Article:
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From Loss Control Inspection to Consultation - An Evolution (Part I)

March 31, 2015 admin Blog

David Hanley – Risk Control Technologies with Guest Contributor: Rick Fineman, Vice President of Risk Management – ICW Group


Has “inspection” become a four-letter word for insurance companies? Many progressive insurers have eliminated the term altogether from their operational vocabulary – and for good reason. Inspection conjures up an adversarial image of stern site visits, onerous checklists and imposed requirements.

The preferred term today is “risk consultation.” It shifts the conversation away from simply identifying issues to working collaboratively with insured clients on risk management and loss reduction. Think of it as a team-based rather than unilateral approach to customer relations.

Update: View Part 2 Here

Shift the Conversation

Traditionally, insurance loss control has been very reactive. If an account had negative claims experience, an inspector or third party would conduct a site visit or "loss control inspection" to collect information and make recommendations. Insurers typically offered limited support for implementation. Sometimes, the steps were followed (at least for a short time); in other cases, it was lip service. We call this reactive approach “Third Seat Consulting.”

The next stage is “Second Seat Consulting,” which involves the insurer providing materials and support for loss reduction, with more frequent follow-ups. It offers an incremental improvement over the traditional inspection-based approach of the third seat, but it does not truly transform the loss control relationship between insurer and client.

Moving to First Seat Consulting

“First Seat Consulting” provides the best opportunity to achieve lasting results in loss control. In this scenario, insurers develop plans to work collaboratively with clients to fix key risk issues. The goal is to prioritize the most substantial risks, provide active assistance in remediation implementation procedures as well as loss control recommendation management and jointly create a schedule of completion that allows little room for lag time.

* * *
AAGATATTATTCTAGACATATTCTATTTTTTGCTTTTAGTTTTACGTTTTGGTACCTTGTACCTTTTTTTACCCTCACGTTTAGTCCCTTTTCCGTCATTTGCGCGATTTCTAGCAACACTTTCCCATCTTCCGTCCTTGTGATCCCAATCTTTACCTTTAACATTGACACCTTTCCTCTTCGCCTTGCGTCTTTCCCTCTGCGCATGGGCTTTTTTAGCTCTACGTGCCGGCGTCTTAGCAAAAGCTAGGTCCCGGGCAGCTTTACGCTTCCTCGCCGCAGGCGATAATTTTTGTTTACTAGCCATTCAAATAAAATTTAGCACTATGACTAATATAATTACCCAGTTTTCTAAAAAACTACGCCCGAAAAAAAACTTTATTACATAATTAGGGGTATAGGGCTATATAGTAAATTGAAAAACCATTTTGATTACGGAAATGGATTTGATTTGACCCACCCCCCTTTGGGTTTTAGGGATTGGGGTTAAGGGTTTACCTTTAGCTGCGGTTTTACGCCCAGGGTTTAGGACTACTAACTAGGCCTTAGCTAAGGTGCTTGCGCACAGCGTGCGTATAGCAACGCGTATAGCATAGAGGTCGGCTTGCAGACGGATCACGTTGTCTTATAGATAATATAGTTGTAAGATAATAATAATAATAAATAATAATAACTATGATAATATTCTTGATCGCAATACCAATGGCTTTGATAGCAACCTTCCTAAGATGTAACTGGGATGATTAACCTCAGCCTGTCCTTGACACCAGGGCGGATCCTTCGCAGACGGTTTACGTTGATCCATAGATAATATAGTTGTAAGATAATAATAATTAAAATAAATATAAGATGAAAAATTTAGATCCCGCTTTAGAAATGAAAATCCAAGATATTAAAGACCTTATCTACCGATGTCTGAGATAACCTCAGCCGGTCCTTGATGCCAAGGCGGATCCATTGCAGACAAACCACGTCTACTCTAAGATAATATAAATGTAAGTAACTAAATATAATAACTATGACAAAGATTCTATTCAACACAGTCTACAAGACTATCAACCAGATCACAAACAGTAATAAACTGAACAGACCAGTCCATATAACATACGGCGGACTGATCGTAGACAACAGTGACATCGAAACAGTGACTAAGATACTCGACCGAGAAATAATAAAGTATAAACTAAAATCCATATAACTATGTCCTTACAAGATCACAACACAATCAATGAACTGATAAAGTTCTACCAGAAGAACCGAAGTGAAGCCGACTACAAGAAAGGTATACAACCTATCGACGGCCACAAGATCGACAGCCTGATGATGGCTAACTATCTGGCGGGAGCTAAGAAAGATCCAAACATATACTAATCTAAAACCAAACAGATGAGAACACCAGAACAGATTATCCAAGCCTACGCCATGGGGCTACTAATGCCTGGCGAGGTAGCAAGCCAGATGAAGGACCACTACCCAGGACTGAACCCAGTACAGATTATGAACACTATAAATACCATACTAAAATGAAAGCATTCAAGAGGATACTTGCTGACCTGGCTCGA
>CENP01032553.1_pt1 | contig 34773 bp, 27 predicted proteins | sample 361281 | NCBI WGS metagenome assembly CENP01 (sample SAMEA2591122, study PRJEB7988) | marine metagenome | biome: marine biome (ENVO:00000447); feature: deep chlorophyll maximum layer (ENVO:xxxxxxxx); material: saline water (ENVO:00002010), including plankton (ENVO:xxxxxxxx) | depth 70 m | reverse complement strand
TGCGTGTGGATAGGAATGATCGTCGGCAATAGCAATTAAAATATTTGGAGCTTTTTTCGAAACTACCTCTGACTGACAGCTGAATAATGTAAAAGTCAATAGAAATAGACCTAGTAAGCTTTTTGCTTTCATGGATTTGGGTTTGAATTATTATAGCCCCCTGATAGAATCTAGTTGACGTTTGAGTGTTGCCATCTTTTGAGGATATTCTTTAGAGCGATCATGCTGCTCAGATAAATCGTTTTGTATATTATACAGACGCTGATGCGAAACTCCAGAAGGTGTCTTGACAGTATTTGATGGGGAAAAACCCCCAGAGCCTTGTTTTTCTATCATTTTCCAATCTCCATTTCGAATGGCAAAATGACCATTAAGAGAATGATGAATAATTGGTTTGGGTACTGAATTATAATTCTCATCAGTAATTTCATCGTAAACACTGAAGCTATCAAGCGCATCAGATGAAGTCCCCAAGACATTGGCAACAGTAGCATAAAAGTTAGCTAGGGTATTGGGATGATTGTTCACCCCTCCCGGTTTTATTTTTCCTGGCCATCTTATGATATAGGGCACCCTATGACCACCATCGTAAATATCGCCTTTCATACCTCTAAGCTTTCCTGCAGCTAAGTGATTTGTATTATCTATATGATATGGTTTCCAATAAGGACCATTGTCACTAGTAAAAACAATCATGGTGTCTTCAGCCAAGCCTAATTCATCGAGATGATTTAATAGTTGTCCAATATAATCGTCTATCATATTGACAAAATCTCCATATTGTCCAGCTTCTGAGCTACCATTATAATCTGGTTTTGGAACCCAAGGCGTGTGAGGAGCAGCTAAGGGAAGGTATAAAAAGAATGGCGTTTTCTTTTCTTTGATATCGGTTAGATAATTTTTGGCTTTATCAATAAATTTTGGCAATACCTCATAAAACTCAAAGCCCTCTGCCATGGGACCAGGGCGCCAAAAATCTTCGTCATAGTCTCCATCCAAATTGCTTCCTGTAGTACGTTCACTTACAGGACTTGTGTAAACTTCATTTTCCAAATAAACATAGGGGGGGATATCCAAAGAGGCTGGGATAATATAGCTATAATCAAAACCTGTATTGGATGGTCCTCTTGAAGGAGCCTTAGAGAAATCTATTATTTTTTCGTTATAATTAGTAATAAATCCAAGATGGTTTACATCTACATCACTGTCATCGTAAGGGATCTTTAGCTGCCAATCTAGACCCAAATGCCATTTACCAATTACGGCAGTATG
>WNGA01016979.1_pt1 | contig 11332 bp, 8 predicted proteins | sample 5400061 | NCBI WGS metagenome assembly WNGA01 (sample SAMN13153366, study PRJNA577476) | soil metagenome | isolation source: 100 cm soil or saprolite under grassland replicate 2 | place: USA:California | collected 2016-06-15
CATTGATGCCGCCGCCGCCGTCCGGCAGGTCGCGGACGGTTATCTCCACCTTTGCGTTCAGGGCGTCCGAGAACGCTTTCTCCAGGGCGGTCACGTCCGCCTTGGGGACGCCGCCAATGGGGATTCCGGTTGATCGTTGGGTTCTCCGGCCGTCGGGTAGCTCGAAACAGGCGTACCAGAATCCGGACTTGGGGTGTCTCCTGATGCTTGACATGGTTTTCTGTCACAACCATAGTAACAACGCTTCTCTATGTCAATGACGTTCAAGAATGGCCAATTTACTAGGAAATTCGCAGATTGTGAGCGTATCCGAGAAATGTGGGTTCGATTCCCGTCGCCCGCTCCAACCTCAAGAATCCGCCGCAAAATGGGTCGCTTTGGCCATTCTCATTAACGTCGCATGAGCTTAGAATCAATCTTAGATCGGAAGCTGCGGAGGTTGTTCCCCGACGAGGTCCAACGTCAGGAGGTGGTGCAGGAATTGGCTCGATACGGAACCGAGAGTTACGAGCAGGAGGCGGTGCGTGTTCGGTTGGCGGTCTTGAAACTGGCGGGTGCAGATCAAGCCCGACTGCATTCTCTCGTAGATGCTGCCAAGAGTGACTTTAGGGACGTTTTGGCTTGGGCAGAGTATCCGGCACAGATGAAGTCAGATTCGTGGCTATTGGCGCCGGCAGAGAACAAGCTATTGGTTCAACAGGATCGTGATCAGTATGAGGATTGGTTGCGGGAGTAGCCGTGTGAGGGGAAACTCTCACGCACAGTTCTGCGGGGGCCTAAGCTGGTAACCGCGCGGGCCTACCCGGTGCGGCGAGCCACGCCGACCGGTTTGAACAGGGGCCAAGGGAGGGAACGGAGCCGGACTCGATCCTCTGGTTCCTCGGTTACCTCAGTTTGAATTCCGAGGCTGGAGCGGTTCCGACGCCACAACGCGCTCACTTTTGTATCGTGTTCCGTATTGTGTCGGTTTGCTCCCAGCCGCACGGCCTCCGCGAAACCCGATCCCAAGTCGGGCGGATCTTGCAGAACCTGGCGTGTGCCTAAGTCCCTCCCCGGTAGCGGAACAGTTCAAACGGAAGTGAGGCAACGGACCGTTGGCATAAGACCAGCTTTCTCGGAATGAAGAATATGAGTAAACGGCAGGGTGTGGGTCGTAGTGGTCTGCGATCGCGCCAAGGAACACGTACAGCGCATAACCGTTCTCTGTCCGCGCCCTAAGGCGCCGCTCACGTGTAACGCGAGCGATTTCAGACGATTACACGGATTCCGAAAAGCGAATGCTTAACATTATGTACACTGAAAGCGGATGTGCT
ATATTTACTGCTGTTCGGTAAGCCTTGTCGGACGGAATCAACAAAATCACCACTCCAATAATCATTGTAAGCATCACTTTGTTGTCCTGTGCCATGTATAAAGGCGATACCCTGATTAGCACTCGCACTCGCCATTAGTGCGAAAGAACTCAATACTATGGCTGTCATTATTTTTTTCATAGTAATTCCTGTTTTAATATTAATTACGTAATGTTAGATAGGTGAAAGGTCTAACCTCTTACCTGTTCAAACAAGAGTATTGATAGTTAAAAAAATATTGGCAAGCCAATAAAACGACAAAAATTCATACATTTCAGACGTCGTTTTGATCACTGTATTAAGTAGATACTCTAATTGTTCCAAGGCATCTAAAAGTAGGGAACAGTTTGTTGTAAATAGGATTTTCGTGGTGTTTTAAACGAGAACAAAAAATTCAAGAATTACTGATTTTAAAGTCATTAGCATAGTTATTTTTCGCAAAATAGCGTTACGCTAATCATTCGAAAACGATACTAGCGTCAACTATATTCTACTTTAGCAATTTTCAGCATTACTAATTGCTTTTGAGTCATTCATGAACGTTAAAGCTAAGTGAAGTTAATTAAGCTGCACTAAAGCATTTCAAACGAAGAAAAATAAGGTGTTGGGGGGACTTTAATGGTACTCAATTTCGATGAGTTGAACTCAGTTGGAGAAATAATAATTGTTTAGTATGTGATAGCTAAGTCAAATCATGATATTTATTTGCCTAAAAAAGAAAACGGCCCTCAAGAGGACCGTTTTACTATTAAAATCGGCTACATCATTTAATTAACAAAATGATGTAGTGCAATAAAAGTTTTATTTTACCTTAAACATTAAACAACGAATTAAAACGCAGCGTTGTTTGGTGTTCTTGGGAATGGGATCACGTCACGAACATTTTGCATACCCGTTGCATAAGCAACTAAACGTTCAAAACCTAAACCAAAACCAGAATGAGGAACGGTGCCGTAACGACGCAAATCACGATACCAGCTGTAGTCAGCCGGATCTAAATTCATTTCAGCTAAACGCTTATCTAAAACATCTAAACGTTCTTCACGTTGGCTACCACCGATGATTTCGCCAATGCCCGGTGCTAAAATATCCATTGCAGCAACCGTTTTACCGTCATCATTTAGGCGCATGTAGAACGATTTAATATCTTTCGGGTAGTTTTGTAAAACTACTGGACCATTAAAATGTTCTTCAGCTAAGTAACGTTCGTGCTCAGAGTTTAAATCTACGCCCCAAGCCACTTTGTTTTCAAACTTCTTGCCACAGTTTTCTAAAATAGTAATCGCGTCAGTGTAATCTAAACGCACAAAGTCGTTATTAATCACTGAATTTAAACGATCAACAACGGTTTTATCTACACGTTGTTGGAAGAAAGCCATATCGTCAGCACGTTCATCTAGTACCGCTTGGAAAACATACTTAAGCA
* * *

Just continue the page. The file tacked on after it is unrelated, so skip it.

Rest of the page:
There are tangible steps to achieve this valued role in loss control consulting. Performance-driven insurers are starting to leverage more than just the on-site visit in effectively delivering First Seat Consulting approaches.

The expanded loss control tool belt includes:

  • Live and on-demand webinars and podcasts
  • Targeted safety bulletins
  • Providing safety specialists ‘on call’
  • Email campaigns
  • Video libraries
  • Major loss source or risk Source focused campaigns
  • Industry blogs and discussion boards
  • Collaboration features built into loss control management systems.

Modern insurers also realize that servicing accounts with poor loss ratios is only the first step. To truly achieve a sustainable and meaningful result, a more proactive approach is required. Instead of seeing the trees of individual client loss experience, companies are looking at the forest of commercial account classes and profiles – even if a specific client doesn’t warrant the focus on loss reduction alone.

Proactive Risk-Based Approach

Moving to a proactive, systematic risk-based approach for risk management means that insurers oversee broad account categories, apply knowledge and intervene at early opportunities to avoid negative loss experience. Information is targeted and proportional to the account at hand – be it a manufacturing firm, construction operation or retail outlet.

For example, machine shops with certain characteristics may have poor loss experience as a class of business. The goal for the insurers should be to quickly identify which accounts within their loss control management system fit the bill and target them for tailored loss reduction activities. Insurance companies can illustrate real-life scenarios and show shop owners how risk strategies can help them reduce claims, have more competitive premiums and ultimately improve their business outcomes.

Importantly, the insured sees the loss control consultant (and insurer) as a trusted advisor instead of an “enforcer” or “inspector.” Communication is open, co-operation is easier (even sought) and results are improved. Clearly, the view is better from the First Seat.

Next: The Real Benefits of a Consultative Approach


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